Jane Jacobs' Preservation Planning Walks
Next Jane's Walks will be May 2019
Schedule for next year will be posted below with times and locations in Spring 2019.
Jane Jacobs Walks are a continent-wide series of walks and bike rides based on the principles of Jane Jacobs, author of The Death and Life of Great American Cities. Written in an era when American cities promoted the suburb and the automobile, turning their backs on downtowns and older neighborhoods, her work changed the way American planners thought about cities. It is widely read today by modern urban planners, promoting sidewalks, parks, mixed use, residential density, local economies and walkability.
Part history tour, part urban planning discussion, Sacramento will host six Jane Jacobs Walks during the weekend of May 4-6. Preservation Sacramento coordinates the walks, partnering with Sacramento Heritage Inc., Sacramento Art Deco Society, Sacramento County Historical Society, the Old City Cemetery Committee, and Del Paso Boulevard Partnership. These tours explore how Sacramento’s city neighborhoods function for pedestrians and cyclists, residents and businesses, public transit and cars (or, in some cases, do not function as well as they could). All tours are free and open to the public. Start times and locations are listed below.
For more information about Jane Jacobs Walk events, contact Preservation Sacramento at firstname.lastname@example.org or call (916) 202-4815. Visit www.preservationsacramento.org or www.janejacobswalk.org for more information about Preservation Sacramento and other Jane Jacobs Walk events.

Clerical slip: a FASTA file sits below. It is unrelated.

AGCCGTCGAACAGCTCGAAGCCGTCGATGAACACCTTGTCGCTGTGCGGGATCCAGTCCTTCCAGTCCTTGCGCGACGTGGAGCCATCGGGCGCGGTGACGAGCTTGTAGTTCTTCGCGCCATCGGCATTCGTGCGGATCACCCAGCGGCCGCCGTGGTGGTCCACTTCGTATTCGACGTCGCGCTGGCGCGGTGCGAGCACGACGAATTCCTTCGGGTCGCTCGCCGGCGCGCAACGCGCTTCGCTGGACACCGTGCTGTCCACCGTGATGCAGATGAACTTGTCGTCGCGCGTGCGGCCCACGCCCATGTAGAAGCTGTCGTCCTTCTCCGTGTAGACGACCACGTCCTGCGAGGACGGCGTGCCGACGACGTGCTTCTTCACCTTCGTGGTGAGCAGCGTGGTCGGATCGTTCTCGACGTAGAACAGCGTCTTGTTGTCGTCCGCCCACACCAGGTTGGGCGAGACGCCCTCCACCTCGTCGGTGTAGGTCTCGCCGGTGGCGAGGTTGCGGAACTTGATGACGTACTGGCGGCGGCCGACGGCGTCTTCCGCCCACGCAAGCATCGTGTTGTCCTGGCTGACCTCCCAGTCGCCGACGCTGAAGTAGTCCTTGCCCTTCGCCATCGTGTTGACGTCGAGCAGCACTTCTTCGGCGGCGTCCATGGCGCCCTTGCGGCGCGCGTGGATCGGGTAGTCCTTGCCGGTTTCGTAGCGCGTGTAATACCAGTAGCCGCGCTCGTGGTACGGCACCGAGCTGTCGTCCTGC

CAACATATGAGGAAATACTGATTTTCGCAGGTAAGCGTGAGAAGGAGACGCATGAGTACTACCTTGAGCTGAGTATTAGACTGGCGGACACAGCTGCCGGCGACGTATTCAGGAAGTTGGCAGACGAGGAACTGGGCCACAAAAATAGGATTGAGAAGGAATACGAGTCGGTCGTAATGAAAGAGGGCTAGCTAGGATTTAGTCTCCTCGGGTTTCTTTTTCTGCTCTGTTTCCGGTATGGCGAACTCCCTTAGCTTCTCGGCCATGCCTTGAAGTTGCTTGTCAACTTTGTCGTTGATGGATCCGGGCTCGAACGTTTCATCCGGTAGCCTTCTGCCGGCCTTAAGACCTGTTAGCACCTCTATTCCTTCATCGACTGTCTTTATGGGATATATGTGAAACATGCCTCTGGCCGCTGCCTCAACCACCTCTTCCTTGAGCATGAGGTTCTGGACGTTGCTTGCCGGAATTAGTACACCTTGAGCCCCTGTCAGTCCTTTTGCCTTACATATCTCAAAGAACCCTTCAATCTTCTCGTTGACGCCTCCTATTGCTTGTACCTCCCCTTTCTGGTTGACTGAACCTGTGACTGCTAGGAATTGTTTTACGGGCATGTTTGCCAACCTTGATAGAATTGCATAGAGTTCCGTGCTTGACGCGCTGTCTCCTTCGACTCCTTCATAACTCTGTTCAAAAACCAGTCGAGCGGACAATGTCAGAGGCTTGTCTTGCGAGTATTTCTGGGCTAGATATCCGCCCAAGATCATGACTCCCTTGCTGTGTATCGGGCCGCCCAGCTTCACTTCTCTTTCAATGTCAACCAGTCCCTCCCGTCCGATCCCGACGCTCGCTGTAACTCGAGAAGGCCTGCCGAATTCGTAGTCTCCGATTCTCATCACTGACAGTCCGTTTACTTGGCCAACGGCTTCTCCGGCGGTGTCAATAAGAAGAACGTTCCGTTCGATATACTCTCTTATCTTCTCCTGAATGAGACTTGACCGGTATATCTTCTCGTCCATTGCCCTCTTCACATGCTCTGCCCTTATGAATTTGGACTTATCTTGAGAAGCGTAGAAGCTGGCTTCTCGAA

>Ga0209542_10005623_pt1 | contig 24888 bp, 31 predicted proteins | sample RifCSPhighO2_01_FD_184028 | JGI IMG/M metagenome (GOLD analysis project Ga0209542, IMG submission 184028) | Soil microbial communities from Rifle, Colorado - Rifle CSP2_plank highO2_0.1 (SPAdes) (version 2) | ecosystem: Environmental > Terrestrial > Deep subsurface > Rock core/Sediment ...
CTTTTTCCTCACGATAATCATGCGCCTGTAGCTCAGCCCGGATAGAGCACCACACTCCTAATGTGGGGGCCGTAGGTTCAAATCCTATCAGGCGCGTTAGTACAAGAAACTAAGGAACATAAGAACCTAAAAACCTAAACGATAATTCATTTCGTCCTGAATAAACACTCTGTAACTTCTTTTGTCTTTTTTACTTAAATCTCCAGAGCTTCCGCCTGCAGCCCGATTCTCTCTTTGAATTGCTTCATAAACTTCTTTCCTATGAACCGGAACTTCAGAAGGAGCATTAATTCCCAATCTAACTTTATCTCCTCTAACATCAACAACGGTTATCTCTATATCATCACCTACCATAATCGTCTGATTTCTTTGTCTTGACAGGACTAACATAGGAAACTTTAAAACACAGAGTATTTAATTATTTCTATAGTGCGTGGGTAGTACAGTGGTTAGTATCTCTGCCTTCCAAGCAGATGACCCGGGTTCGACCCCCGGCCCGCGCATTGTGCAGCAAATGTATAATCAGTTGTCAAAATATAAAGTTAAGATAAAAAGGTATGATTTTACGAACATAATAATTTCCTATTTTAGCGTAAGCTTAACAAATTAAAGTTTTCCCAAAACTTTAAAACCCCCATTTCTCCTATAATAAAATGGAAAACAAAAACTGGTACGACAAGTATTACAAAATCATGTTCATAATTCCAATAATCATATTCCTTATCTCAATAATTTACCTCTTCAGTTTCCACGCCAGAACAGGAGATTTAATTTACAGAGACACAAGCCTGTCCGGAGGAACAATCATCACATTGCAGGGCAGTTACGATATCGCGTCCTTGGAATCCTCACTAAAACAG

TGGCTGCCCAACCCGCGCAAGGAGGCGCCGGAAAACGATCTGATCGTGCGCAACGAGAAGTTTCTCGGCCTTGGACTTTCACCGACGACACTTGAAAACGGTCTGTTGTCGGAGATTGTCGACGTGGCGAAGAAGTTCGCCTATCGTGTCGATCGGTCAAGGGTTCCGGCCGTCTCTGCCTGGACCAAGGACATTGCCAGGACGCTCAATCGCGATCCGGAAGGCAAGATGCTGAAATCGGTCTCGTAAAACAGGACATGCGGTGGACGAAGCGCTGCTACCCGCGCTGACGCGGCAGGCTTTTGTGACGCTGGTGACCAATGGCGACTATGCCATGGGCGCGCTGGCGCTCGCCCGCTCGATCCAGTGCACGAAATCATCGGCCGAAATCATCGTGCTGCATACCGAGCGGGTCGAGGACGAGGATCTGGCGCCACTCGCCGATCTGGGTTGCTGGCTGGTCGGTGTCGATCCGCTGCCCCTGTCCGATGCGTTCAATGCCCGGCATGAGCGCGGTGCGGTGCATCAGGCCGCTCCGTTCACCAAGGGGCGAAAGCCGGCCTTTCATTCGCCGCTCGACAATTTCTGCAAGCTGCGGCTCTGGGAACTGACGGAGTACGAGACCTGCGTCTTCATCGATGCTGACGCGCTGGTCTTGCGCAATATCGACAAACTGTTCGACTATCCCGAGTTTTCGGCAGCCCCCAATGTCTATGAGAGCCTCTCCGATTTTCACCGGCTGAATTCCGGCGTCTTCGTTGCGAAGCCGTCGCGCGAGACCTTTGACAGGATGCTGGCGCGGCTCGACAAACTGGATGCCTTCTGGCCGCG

2018 Preservation Sacramento Jane Jacobs Walk Schedule
Friday, May 4
6 PM: Poverty Ridge Walking Tour (Sacramento Heritage, Inc.)
Starting point: Ella K. McClatchy Library, 2112 22nd Street
This tour, led by Jose Esparza of Sacramento Heritage, Inc., is an architectural journey through the Poverty Ridge neighborhood, atop the only hill in Sacramento’s original city limits, and home to grand residential architecture and a unique creative legacy. Despite attempts at rebranding the neighborhood as “Sutter’s Terrace” in 1906, the name “Poverty Ridge” refused to disappear and still retains the name first applied in the 1860s when periodic flooding sent evacuees from near the waterfront to its peak. In the 19th Century, the neighborhood featured gardens and orchards, small ranches, a winery, and Italianate and Queen Anne homes. The 20th century brought two electric streetcar lines and an explosion of home building, including dramatic Craftsman, Prairie, Colonial Revival, and Renaissance Revival homes. The neighborhood was also home to generations of Sacramento journalists, architects, writers, musicians, real estate developers, politicians, and at least one haberdasher.
Saturday, May 5
10 AM: Parks and Wreck (Old City Cemetery Committee)
Starting point: Old City Cemetery, 10th& Broadway
Description: Sacramento has an extensive park system that is the envy of residents of other cities, but it did not come easily. Meet people who fought for and against establishing many of our more familiar parks, such as William Land, Cesar Chavez, and Southside parks. Learn the secret history of your favorite city parks and hear various tales of misadventure and misfortune that happened within them. Led by Eric Bradner of the Old City Cemetery Committee, this tour takes place in Sacramento’s historic City Cemetery, established in 1849, a National Register listed property for its association with 19th Century cemetery design and its concentration of final resting places of prominent Californians.
1:30 PM: Sacramento City College of the 1930s (Sacramento Art Deco Society)
Starting point: North side of Hughes Stadium, Sacramento City College